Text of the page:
Murder in the posh town of Palm Beach is the rarest of occasions. The one that happened in January 1976 stands out for several reasons.
The victim is shotgunned at 10:15 p.m. through a window of the home where he lived with his wife and their six children. He’d been having an affair with a stripper at a joint across the ocean inlet. He was a prominent citizen set to become a member of the town council.
An anonymous phone call leads to the arrest of a karate expert despised by police for his brawling, thuggish behavior. The cops soon drop him as a suspect. But a politically ambitious prosecutor sees his opportunity, and gets him convicted on the basis of testimony by the hoodlum’s jail inmates. He is sent to Florida’s Wild West of prisons at Raiford, where a stabbing a day and a killing a week are the “mean” average. While there, his loving wife contracts a usually fatal disease.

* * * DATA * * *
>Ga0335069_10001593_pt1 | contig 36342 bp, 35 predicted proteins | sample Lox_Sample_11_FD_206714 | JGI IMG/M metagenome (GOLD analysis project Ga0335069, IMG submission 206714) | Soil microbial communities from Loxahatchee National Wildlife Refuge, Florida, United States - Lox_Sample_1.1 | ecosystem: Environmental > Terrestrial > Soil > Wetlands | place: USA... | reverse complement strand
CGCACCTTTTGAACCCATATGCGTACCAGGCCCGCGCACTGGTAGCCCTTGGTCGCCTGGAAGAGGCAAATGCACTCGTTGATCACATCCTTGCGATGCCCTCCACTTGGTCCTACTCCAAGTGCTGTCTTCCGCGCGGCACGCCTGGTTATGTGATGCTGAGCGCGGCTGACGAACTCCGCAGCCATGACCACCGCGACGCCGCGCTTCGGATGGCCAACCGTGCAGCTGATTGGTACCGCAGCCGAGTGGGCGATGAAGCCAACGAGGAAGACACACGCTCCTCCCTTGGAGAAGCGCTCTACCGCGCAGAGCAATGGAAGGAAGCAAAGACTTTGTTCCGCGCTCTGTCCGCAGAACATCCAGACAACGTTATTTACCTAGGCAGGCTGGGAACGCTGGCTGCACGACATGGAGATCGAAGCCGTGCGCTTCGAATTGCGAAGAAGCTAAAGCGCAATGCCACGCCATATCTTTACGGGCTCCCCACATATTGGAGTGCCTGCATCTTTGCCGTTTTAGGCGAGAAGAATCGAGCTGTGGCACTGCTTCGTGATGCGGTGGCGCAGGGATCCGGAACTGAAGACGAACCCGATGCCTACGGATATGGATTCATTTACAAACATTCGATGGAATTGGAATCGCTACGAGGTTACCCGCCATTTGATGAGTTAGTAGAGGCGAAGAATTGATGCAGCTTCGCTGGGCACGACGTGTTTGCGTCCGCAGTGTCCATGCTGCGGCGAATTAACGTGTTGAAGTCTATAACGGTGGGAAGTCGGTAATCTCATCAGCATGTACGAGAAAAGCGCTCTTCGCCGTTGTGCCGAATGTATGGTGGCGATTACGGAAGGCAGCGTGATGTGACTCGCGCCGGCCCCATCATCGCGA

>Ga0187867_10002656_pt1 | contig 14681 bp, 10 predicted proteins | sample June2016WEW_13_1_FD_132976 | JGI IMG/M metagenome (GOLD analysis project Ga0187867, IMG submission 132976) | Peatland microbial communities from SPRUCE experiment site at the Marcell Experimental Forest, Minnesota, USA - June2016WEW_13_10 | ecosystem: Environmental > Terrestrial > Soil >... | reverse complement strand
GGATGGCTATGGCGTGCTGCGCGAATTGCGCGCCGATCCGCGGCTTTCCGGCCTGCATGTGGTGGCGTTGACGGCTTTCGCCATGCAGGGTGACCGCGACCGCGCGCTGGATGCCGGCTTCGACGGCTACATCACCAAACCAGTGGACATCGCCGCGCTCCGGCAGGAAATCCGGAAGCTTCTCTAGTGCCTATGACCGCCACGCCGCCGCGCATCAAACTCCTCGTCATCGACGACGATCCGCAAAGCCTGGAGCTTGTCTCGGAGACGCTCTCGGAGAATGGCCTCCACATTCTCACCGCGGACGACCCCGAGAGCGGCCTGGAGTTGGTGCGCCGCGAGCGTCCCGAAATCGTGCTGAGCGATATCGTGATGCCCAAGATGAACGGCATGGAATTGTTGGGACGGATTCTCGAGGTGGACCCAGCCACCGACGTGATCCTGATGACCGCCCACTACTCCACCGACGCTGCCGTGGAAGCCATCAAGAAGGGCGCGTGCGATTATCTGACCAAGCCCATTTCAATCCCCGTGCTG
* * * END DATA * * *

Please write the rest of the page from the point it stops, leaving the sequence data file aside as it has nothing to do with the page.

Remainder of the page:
While working for a luxury lifestyle magazine, I learned that a former colleague at the Palm Beach Post had discovered shocking information about who was behind the murder that never got in the paper because sources couldn’t be revealed. Some years later, I inadvertently came across the chief source, and we began collaborating on a factual book. But he was afraid to provide certain names, and I abandoned the project, writing a novel instead.
MURDER IN PALM BEACH: The Homicide That Never Died is a novel that closely follows the trajectory of a real murder and, in the guise of fiction, begs for a reopening of the case. It is a tale of redemption wrapped in a mystery, and softened by a moving love story.
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